I want to follow-up and close the loop on this issue as it is now solved.
Tcpdump and the iptables logging rules that I inserted on the gateway box did not help with diagnosing this, as the logged data was not giving me any additional clues (it is obvious why this didn't help when you see the solution). So I went back to the beginning and reviewed all my network configuration and did some more reading on NAT. This article www.netfilter.org/documentation/HOWTO/NAT-HOWTO.txt
is what pointed me in the right direction and helped me find my configuration error. The article is a little old, but it is well written in an easily understandable style and is still relevant. I would recommend it to anyone trying to understand iptable rules for NAT.
The two errors I had were that you don't need a 1-1 NAT rule for the gateway box itself, as it is the destination point for packets coming into the box so INPUT rules are what is relevant there. Thanks Nick for pointing that one out. The second error was that the boxes behind the gateway had the wrong default gateway address. I had installed the gateway box into my existing working network between the cable modem and the switch. The cable modem was still referenced as the default gateway on the few boxes behind the gateway that I was trying to access. So this resulted in it appearing that packets from my remote access attempts to the boxes behind the gateway were being silently dropped. Whereas what was really happening is that packets were getting to the boxes, but the replies from the boxes were getting mangled or dropped because they were skipping past the gateway box that would do the 1-1 NATing going back out, and instead going to the cable modem box as their gateway.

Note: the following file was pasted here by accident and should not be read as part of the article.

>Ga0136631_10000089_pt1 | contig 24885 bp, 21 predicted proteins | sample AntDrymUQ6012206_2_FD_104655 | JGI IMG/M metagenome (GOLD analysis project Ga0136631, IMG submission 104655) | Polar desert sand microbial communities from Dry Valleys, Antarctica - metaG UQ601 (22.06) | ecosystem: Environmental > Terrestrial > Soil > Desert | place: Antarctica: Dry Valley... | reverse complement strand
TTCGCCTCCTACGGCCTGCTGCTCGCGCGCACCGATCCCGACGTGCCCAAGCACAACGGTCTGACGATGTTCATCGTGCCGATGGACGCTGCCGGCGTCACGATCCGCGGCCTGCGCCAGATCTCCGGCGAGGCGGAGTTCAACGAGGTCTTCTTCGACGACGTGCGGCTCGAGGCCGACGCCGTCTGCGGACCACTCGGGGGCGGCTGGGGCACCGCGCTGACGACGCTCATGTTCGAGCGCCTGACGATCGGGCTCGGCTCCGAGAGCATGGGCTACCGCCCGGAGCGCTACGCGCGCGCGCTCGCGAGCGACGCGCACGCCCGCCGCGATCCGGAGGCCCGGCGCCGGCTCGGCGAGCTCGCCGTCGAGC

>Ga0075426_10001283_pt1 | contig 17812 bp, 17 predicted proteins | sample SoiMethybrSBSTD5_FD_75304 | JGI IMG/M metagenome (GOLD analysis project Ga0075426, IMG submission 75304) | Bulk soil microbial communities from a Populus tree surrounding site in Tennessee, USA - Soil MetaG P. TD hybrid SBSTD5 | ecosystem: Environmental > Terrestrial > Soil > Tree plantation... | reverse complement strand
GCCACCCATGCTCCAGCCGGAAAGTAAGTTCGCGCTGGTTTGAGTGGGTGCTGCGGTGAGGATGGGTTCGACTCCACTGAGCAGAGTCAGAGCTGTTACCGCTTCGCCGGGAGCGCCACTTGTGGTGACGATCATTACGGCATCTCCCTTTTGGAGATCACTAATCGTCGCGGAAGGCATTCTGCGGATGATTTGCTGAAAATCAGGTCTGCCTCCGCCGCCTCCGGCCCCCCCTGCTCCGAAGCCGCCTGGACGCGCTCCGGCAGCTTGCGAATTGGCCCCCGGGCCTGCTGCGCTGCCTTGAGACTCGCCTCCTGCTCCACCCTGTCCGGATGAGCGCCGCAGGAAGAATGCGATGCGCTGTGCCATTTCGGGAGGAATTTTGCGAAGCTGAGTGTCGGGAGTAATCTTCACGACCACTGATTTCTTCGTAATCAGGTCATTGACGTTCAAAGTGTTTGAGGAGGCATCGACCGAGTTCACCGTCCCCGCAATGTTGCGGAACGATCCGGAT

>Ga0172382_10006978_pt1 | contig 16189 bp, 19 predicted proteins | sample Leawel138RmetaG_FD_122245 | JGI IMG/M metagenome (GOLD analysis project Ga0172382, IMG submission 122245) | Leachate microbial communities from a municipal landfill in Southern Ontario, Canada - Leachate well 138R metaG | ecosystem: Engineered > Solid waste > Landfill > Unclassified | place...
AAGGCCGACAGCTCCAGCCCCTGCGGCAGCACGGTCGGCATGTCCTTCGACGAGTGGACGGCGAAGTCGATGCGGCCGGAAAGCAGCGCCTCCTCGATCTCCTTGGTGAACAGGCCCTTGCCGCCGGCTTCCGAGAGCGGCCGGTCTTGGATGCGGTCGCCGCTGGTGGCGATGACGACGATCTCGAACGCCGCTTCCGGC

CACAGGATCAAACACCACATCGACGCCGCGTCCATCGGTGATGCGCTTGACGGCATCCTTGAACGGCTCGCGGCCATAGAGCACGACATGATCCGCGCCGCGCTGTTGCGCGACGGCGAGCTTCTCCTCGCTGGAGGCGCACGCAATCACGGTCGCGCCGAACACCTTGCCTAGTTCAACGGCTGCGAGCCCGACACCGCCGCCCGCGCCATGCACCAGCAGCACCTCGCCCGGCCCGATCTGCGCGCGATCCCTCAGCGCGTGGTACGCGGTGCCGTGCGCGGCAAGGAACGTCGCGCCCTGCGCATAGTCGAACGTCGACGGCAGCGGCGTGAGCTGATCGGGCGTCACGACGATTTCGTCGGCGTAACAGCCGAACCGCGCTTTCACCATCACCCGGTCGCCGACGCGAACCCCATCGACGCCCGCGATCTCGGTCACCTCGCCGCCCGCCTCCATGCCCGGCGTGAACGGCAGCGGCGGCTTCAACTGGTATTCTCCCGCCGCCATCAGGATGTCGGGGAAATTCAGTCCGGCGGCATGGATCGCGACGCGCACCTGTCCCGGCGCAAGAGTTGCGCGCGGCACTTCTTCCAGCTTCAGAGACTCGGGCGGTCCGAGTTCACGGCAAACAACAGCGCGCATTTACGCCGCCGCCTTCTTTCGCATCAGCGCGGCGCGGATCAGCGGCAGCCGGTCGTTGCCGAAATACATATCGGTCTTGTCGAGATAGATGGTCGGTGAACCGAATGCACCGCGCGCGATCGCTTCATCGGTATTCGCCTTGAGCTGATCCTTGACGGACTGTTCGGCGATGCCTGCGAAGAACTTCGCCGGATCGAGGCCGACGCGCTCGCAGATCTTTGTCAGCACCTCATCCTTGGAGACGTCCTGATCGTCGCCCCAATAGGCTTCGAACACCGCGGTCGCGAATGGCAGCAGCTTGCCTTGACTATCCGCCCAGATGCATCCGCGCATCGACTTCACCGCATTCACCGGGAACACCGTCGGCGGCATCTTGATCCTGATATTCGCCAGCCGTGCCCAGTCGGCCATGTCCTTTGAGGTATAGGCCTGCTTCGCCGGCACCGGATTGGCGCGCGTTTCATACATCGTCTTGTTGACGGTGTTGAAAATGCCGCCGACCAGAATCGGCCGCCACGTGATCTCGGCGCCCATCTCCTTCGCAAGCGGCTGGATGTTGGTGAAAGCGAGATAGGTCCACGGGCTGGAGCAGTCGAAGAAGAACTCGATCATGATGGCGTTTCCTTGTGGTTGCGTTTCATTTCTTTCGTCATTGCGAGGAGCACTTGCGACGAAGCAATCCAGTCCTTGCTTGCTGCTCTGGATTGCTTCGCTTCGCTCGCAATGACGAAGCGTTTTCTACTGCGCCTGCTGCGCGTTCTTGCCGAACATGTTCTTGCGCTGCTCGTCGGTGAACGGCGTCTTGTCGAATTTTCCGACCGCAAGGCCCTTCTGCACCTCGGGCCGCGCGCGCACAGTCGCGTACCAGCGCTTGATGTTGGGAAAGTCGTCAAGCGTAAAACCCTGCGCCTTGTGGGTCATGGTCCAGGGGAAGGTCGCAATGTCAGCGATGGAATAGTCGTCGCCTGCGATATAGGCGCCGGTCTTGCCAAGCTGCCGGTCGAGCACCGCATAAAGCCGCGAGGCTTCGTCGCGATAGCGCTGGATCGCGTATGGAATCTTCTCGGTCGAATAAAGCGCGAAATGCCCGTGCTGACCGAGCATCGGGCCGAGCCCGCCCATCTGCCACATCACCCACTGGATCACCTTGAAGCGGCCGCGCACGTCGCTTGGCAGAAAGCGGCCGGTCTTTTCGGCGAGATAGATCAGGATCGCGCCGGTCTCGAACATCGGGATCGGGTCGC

I now have full administrative access to my boxes via the 1-1 NATing, and am working on further securing the access to them from potential hackers.